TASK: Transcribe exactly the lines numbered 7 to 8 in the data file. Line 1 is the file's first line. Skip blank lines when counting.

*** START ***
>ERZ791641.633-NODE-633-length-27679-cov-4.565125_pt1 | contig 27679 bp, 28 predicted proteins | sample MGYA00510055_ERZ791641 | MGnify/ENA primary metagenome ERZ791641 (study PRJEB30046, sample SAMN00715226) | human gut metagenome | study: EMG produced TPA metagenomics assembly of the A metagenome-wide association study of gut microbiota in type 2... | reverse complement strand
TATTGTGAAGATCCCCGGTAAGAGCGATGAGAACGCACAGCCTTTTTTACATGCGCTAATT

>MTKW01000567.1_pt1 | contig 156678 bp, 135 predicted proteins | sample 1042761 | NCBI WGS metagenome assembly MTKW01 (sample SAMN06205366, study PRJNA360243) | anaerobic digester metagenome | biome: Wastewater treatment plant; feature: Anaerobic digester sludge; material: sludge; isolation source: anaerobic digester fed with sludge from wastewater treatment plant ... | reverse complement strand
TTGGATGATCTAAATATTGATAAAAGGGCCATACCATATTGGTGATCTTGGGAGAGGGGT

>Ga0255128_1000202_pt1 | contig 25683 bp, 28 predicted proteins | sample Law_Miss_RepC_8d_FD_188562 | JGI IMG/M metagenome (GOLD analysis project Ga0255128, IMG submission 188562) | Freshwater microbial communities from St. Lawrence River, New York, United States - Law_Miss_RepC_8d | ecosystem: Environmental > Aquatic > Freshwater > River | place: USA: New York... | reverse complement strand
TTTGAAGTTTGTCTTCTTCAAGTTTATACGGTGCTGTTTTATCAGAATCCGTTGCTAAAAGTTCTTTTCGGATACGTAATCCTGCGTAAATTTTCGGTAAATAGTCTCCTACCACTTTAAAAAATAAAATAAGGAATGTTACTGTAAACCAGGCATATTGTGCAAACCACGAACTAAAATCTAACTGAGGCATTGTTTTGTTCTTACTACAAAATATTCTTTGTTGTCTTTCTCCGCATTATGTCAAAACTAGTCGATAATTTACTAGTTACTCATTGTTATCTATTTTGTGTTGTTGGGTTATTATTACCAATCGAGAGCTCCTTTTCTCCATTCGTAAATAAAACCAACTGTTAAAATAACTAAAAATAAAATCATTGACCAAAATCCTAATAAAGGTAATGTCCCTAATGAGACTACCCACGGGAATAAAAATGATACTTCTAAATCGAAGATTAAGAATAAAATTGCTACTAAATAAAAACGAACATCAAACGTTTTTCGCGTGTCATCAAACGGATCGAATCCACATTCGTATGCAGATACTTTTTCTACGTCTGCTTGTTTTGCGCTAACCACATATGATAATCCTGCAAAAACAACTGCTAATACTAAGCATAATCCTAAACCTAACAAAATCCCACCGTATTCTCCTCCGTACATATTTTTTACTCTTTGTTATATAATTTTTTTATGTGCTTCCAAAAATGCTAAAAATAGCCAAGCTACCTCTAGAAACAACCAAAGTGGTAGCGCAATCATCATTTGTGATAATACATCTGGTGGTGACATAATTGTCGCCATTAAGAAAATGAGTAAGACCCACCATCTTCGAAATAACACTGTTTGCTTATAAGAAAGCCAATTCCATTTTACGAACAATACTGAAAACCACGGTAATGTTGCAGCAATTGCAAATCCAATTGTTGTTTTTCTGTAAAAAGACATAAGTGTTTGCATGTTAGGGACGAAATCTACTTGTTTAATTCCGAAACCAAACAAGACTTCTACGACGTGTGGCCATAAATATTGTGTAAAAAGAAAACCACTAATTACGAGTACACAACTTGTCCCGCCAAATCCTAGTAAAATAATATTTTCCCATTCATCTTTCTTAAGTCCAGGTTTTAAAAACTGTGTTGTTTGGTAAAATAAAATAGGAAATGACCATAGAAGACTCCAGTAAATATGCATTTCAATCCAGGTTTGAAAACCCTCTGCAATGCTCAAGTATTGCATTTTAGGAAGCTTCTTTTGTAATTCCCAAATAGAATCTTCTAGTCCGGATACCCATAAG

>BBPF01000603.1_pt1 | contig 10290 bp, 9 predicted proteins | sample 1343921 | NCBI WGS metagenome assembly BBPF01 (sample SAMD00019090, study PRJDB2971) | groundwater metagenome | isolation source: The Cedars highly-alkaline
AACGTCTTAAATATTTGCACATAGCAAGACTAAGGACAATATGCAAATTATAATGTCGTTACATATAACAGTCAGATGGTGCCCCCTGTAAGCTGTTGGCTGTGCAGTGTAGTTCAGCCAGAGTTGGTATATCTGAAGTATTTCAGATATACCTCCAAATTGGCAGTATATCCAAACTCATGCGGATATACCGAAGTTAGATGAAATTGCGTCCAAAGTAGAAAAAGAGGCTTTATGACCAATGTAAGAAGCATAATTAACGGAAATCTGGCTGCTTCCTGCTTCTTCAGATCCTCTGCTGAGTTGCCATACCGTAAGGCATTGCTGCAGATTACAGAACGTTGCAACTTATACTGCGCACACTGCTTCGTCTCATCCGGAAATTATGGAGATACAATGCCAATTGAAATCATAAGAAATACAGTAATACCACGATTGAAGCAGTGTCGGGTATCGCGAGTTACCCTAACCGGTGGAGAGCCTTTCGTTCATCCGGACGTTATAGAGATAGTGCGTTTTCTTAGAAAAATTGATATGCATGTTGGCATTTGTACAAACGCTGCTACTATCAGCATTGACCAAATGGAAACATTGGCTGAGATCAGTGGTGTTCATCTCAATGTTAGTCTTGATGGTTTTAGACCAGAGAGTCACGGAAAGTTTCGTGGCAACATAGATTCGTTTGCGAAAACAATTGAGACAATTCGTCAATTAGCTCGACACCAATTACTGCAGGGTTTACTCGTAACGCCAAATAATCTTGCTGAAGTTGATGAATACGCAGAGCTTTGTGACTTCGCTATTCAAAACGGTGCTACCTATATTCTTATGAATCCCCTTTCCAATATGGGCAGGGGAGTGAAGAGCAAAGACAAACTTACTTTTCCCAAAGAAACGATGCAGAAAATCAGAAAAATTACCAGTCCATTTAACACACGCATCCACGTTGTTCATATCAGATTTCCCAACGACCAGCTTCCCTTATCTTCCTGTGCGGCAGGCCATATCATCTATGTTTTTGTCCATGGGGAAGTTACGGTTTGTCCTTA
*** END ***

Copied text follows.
>BBPF01000603.1_pt1 | contig 10290 bp, 9 predicted proteins | sample 1343921 | NCBI WGS metagenome assembly BBPF01 (sample SAMD00019090, study PRJDB2971) | groundwater metagenome | isolation source: The Cedars highly-alkaline
AACGTCTTAAATATTTGCACATAGCAAGACTAAGGACAATATGCAAATTATAATGTCGTTACATATAACAGTCAGATGGTGCCCCCTGTAAGCTGTTGGCTGTGCAGTGTAGTTCAGCCAGAGTTGGTATATCTGAAGTATTTCAGATATACCTCCAAATTGGCAGTATATCCAAACTCATGCGGATATACCGAAGTTAGATGAAATTGCGTCCAAAGTAGAAAAAGAGGCTTTATGACCAATGTAAGAAGCATAATTAACGGAAATCTGGCTGCTTCCTGCTTCTTCAGATCCTCTGCTGAGTTGCCATACCGTAAGGCATTGCTGCAGATTACAGAACGTTGCAACTTATACTGCGCACACTGCTTCGTCTCATCCGGAAATTATGGAGATACAATGCCAATTGAAATCATAAGAAATACAGTAATACCACGATTGAAGCAGTGTCGGGTATCGCGAGTTACCCTAACCGGTGGAGAGCCTTTCGTTCATCCGGACGTTATAGAGATAGTGCGTTTTCTTAGAAAAATTGATATGCATGTTGGCATTTGTACAAACGCTGCTACTATCAGCATTGACCAAATGGAAACATTGGCTGAGATCAGTGGTGTTCATCTCAATGTTAGTCTTGATGGTTTTAGACCAGAGAGTCACGGAAAGTTTCGTGGCAACATAGATTCGTTTGCGAAAACAATTGAGACAATTCGTCAATTAGCTCGACACCAATTACTGCAGGGTTTACTCGTAACGCCAAATAATCTTGCTGAAGTTGATGAATACGCAGAGCTTTGTGACTTCGCTATTCAAAACGGTGCTACCTATATTCTTATGAATCCCCTTTCCAATATGGGCAGGGGAGTGAAGAGCAAAGACAAACTTACTTTTCCCAAAGAAACGATGCAGAAAATCAGAAAAATTACCAGTCCATTTAACACACGCATCCACGTTGTTCATATCAGATTTCCCAACGACCAGCTTCCCTTATCTTCCTGTGCGGCAGGCCATATCATCTATGTTTTTGTCCATGGGGAAGTTACGGTTTGTCCTTA